Subscribe to our mailing list

16 Japanese School Rules That Seem Strange To The Rest Of The World

strangejapaneseschoolrules

When you’re growing up, one of the most important responsibilities you have as a child in most places is to go to school. You get up early, you go to class, and you do homework. Most people look forward to lunch breaks, weekends, and holidays and probably dislike some of the rules they have to follow when attending these learning environments. Some of the rules might have been:

  • No running,
  • No chewing gum,
  • No cell phones.

While these things might have felt like a drag at the time, it might help you put things in perspective when you hear how people in other countries have it.

In Japan, schools are organized quite differently. Lessons are strict and there are a bunch of rules that you might not have known existed! Here is a list of 16 rules that exist in Japanese schools. Though it needs to be kept in mind that high schools in Japan differ from each other and each one is unique.

1. Attendance: Arriving at school on time is very important. Students are expected to arrive to class at 8:30 AM. In some schools, if a student is late more than five times they must come to class early and accept cleaning responsibilities as punishment for a week.

2. Greetings: It’s very important to pay respect to you elders in Japan, especially one who is providing you with an education. Every day upon arriving and leaving class students must stand and bow to their teacher in order to show their respect.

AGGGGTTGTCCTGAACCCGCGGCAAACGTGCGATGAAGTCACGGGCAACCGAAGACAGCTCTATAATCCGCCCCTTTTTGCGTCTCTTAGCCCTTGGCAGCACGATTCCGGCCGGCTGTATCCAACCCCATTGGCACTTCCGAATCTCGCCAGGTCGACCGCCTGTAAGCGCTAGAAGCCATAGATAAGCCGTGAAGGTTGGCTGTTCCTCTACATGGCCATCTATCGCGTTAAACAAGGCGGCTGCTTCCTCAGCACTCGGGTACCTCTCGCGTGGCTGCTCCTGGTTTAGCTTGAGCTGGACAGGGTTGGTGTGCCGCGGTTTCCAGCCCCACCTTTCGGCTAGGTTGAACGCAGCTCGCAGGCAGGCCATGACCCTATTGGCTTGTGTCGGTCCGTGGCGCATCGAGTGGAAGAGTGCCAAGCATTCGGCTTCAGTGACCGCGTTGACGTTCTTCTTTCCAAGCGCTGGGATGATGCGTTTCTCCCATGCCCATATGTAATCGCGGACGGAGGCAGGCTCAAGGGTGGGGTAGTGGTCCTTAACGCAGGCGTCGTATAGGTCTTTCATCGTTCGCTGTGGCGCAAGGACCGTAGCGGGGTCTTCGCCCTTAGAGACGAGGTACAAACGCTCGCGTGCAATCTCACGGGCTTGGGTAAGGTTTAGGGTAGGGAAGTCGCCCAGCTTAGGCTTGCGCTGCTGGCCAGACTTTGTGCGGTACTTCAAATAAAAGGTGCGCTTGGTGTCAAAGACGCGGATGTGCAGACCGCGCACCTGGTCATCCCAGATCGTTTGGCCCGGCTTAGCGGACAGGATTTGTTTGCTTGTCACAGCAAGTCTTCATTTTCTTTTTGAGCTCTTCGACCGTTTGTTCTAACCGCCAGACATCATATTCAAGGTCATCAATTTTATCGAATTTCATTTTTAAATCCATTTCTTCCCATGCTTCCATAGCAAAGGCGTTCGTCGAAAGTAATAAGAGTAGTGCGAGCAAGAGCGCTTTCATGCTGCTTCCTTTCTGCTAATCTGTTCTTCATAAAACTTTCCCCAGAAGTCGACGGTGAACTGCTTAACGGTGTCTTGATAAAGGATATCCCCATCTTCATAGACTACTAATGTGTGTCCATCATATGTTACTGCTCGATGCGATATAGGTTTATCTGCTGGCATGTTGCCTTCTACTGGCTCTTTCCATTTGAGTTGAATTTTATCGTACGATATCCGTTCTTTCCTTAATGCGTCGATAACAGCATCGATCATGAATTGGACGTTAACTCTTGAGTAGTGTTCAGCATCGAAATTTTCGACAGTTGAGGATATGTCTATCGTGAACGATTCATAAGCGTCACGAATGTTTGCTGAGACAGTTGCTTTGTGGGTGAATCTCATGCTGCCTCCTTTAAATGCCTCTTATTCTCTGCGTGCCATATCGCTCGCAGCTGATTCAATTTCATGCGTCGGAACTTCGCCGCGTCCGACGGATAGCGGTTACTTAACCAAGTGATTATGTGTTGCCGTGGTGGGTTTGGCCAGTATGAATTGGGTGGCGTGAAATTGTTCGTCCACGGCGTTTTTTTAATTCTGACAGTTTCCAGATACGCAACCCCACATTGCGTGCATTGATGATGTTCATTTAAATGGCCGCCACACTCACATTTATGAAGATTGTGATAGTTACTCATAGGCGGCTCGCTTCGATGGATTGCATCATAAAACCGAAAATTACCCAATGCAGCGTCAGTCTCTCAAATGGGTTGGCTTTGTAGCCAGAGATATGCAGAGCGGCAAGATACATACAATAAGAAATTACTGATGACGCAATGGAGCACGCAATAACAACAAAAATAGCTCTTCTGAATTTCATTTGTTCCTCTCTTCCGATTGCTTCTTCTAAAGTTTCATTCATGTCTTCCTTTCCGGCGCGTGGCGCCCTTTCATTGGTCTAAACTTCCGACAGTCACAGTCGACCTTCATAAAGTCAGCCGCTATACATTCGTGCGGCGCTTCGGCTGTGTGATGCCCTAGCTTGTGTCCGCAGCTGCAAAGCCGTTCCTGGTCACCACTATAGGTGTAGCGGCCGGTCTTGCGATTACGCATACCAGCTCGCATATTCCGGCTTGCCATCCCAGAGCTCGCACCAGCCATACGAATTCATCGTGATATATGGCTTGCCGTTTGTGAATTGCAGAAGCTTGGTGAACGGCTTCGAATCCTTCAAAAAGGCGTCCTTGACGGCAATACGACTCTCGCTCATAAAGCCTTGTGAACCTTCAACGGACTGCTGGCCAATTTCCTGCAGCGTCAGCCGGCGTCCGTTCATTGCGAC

3. Lunch: When it’s time to have lunch, students don’t leave their classrooms to go to a cafeteria. Instead, students must bring their own place mat and dishes in order to be served food that is made either by lunch ladies or the student. They are required to finish everything on their plates and bring a toothbrush to wash up afterwards.

4. Cleaning: Rather than relying on cleaning staff, students in Japan are responsible for keeping the classrooms and hallways clean. This includes mopping, dusting, and cleaning the chalkboard erases and bathrooms. This is to teach students the value of cleanliness.

What do you think of this? Click on the ‘Next Page’ to keep reading. Don’t forget to SHARE with your friends on Facebook

Advertisement

More From Providr